model thando hopa wants to help you feel beautiful
Meet the South African beauty and visibility activist on a mission to change how we represent beauty.
As a child growing up in Johannesburg with albinism, Thando Hopa didn't have it easy. She was bullied and regarded with suspicion. Even if she didn't think it could get worse it did -- as she suffered from severe acne too. Of course, all she longed for was to be pretty and normal, yet she could never imagine looking any different to the way she was. For Thando, it wasn't just about looking beautiful, it was about feeling beautiful. This feeling finally occurred during her first year at university, not because of any external reasons, but because she simply decided to accept herself.
After graduating from law school, Thando started work as a prosecutor who specialised in sexual offences. Then, at 23 years old, she was scouted by a South African designer, Gert-Johan Coetzee. Using modelling as a means of challenging normative representations of beauty, Thando hopes to broaden human perception and increase social awareness when it comes to diversity. Beautiful both inside and out, here Thando shares with us her incredible story.
When was the first time you felt beautiful?
My father used to tell me I was beautiful all the time. I hardly believed him. I couldn't understand beauty that was like mine. I can't tell you when I actually felt beautiful but I can tell you when I decided to be beautiful. When I walked into my first year at university, I told myself that I'm going to learn how to feel beautiful. I allowed myself to accept compliments as genuine instead of assuming they're out of pity or sarcasm. I wore clothes that made me feel bright and striking, even though I had a strange sense of fashion. I had to actively work on it. It was like me figuring myself out on the outside was me figuring myself out on the inside as well.
Have there been times when you've felt ugly?
About a month ago someone showed me an old school photograph. I looked at it and thought I looked adorable. But I remember how I felt at the time. I was a young girl surrounded by pigmented peers -- and I also developed acne. I was in primary school and kids would tease me about my skin colour and my acne. In fact even adults pointed out my acne and I listened as they deliberated over damage-control methods. I felt like breaking out of my skin because I wanted to just be pretty and normal instead of feeling so different. But interestingly, I could never envision myself looking different from the way I was. I suppose I was looking more for a feeling than a makeover.
How has your relationship with your body and identity changed over the years?
I feel like I have to love myself anew every day. Self-love is a continuous journey. I don't have it all figured out. Some things are fixed, like my feet, my hands, my neck and so on. Those have looked the same for a long time and they're easy to love. Then there are variables like my skin and my weight and those changes require me to see myself anew at different times, and love this different me that might be developing. Some phases are harder than others. But I think acceptance leads to love. I moved from resenting certain things about my body, to accepting and eventually loving them dearly. It's a process.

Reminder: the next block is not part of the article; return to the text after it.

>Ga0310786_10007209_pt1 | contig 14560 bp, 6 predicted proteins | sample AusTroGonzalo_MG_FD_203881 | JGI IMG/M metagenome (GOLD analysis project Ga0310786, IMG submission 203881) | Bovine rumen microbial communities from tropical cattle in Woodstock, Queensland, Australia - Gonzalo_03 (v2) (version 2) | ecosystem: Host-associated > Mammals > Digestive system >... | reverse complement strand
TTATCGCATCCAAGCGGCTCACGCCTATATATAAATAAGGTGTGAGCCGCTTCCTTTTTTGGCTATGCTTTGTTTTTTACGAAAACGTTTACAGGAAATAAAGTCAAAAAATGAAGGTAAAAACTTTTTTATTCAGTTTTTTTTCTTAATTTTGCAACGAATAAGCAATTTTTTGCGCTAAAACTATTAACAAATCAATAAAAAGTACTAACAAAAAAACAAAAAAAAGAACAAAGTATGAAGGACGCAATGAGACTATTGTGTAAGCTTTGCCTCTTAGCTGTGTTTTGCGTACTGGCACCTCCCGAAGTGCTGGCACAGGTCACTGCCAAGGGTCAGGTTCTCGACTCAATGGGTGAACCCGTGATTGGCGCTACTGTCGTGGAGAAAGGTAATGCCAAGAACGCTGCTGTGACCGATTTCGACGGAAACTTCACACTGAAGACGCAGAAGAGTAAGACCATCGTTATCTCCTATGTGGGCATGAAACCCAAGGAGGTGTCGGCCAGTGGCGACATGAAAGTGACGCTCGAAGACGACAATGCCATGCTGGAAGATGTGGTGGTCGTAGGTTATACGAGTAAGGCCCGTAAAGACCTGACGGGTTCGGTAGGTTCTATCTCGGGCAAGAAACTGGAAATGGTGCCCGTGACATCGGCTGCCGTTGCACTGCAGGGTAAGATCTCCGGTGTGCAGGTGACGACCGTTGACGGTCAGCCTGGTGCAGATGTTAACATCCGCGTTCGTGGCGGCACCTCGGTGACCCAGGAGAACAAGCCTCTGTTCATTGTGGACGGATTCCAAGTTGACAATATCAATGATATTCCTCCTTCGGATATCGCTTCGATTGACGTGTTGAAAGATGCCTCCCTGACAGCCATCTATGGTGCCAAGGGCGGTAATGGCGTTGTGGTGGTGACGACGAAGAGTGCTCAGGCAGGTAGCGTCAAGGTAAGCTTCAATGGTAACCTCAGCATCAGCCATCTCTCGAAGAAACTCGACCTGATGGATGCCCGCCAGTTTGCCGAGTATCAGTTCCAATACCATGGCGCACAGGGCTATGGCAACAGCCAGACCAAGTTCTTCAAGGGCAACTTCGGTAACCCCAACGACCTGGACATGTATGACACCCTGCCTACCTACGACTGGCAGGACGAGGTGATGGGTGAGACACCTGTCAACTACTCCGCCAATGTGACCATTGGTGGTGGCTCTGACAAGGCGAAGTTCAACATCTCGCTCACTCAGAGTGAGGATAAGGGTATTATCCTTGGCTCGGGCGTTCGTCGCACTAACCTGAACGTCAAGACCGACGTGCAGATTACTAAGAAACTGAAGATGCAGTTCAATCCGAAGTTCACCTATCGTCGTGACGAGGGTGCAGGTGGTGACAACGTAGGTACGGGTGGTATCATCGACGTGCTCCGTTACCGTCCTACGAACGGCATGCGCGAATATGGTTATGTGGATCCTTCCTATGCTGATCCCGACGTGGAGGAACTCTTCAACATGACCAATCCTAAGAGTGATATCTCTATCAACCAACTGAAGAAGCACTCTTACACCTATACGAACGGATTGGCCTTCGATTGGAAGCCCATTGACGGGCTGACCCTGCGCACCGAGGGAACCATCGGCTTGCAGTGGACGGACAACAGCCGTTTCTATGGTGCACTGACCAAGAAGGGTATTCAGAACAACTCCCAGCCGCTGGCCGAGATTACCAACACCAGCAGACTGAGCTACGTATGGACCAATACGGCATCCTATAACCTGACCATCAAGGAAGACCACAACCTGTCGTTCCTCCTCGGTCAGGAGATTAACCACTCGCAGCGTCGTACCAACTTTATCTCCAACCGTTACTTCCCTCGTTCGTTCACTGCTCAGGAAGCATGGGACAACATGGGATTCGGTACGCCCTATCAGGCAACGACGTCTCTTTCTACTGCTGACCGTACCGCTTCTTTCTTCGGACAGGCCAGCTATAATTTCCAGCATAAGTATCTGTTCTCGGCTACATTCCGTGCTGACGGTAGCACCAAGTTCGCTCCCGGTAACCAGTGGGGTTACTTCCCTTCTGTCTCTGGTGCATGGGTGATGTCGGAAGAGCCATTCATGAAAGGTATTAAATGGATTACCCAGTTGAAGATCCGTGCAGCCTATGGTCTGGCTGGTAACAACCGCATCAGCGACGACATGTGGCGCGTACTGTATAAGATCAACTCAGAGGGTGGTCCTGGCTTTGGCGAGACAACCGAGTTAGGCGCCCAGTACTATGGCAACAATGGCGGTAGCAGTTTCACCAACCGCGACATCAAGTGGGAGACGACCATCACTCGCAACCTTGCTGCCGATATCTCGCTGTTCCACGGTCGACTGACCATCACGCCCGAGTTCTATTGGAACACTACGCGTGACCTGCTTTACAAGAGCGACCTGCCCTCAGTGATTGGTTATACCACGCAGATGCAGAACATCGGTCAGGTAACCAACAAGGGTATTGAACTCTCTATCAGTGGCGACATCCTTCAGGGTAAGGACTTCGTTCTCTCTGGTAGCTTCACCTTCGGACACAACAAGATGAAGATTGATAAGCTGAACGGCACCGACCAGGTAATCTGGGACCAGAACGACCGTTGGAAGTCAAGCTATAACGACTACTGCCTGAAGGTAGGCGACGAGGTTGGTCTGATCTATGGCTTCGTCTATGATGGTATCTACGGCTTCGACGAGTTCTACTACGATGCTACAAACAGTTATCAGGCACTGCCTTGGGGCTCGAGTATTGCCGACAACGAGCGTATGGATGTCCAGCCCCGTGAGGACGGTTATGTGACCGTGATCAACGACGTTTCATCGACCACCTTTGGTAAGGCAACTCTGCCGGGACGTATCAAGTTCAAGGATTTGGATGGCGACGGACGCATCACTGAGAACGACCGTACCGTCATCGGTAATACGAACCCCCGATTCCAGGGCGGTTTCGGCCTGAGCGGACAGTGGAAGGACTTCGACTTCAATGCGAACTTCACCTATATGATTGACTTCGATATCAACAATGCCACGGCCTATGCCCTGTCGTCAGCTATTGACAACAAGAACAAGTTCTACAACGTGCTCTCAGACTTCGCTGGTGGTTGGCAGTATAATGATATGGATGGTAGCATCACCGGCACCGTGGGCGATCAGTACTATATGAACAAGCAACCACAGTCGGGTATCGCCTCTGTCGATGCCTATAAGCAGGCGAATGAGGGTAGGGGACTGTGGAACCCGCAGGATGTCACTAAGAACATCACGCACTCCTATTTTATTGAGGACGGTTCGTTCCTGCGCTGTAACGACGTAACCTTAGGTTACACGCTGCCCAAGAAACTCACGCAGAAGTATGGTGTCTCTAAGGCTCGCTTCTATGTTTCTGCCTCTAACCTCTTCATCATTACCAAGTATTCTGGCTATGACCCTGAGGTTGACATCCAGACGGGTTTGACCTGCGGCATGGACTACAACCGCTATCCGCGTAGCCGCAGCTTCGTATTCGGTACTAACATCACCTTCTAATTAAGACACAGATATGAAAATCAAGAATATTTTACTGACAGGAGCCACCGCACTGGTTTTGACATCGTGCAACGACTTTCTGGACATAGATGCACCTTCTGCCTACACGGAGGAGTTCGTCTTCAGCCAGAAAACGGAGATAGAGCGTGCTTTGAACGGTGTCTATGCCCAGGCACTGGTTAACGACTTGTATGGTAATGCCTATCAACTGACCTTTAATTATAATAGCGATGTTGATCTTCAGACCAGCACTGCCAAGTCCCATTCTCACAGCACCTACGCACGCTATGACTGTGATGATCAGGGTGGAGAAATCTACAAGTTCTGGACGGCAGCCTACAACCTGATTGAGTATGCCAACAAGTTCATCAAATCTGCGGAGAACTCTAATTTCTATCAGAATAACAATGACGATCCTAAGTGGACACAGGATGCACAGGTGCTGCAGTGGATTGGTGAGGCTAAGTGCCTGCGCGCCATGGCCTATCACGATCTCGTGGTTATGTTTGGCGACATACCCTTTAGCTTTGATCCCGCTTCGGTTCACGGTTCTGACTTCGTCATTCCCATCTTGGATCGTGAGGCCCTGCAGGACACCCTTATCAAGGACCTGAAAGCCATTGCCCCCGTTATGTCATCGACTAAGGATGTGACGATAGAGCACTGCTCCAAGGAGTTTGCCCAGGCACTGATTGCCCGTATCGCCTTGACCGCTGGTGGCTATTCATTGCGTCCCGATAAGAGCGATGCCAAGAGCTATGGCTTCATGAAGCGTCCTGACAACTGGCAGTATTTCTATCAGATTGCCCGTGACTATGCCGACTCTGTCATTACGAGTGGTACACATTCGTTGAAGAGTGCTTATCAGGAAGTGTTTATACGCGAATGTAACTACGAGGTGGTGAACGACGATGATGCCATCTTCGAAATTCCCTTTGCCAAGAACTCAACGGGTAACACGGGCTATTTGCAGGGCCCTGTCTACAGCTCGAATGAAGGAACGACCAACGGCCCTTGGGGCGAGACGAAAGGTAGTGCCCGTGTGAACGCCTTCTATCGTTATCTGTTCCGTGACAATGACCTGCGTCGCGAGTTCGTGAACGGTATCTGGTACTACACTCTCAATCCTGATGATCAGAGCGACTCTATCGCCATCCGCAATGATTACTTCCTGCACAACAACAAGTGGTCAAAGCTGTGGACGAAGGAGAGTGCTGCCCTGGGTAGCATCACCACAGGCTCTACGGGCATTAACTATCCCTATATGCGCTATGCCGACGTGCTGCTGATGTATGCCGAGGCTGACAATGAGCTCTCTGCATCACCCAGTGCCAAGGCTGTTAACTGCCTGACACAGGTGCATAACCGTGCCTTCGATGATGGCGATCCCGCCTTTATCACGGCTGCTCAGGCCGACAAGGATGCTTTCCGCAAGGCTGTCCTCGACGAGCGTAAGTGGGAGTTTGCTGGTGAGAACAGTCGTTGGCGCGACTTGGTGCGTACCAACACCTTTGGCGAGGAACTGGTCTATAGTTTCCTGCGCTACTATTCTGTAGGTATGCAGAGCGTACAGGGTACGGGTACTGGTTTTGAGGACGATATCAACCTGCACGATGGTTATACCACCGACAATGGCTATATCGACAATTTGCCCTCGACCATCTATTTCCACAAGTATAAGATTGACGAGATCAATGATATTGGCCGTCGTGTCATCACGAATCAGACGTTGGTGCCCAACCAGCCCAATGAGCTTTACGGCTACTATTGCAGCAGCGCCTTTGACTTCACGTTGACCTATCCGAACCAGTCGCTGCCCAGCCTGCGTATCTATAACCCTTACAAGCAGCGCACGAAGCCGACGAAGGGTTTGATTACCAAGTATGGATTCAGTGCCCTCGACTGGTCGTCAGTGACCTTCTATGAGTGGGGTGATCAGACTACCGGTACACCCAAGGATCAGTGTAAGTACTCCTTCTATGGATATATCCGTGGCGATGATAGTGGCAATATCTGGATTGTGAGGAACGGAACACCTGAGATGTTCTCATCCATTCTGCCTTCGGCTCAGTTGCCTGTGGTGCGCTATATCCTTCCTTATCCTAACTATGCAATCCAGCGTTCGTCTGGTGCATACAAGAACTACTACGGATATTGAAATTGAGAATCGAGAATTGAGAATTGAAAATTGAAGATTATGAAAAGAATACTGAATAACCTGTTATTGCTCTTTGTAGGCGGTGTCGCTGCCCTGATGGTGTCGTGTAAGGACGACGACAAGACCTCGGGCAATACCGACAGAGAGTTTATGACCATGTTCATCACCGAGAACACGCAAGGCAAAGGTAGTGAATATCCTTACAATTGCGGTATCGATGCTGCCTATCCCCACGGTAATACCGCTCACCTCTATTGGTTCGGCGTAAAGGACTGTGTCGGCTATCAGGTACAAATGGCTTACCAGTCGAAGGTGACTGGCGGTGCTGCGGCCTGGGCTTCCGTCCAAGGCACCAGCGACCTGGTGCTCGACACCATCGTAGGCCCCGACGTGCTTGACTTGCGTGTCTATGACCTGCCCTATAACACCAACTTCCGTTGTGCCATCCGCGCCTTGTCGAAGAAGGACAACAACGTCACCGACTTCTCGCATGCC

What does beauty mean to you?
Enoughness. Feeling like you are complete despite or especially because of your many complexities.
How can we challenge societal notions of beauty?
By presenting images that show broad representations of beauty. I remember a song that says, "I'm every woman". That is what beauty should encompass. There isn't a monopoly on beauty. Beauty is a celebration. Every human being should find their image represented in this celebration.
Diversity has become part of the cultural conversation in a way it's never before, why do you think this is?
The internet is a platform for many voices to be heard and stories to be told. Media platforms used to wield the power, choosing our stories and constructing our opinions. But right now we can choose stories that resonate with us but most importantly see and hear stories that resonate with people who are different from us.
Do you worry that it is just another trend?
Perhaps. I personally don't believe so. What we are seeing is a culmination of activists using the law, media, politics, education, protest action, art and so on to promote the acceptance of diversity. Therefore the conversation has many pillars that will not allow it to be relegated to a trend. These pillars are checks and balances of sort, when one falls short the other will point it out. I think it'll be very difficult for it to quieten down again, unless you quieten everyone down too.
What are your hopes and dreams for the future?
On a general level, I would like to see an influx of image integration in all sorts of media platforms. That people who aren't confined to a singular narrative just because they look a certain way.
On a personal level, I want the resilience of living a purposeful life. To grow beyond expectations and chart my own path in history of image development. I want to act in films that change perceptions, write stories that create empathy, pose for photographs that make people look and think, and above all create social awareness platforms that enforce positive change. Then I'd know that my life's journey was useful to humanity.
Text Tish Weinstock
Image Lourens Reyneke/Shaw Media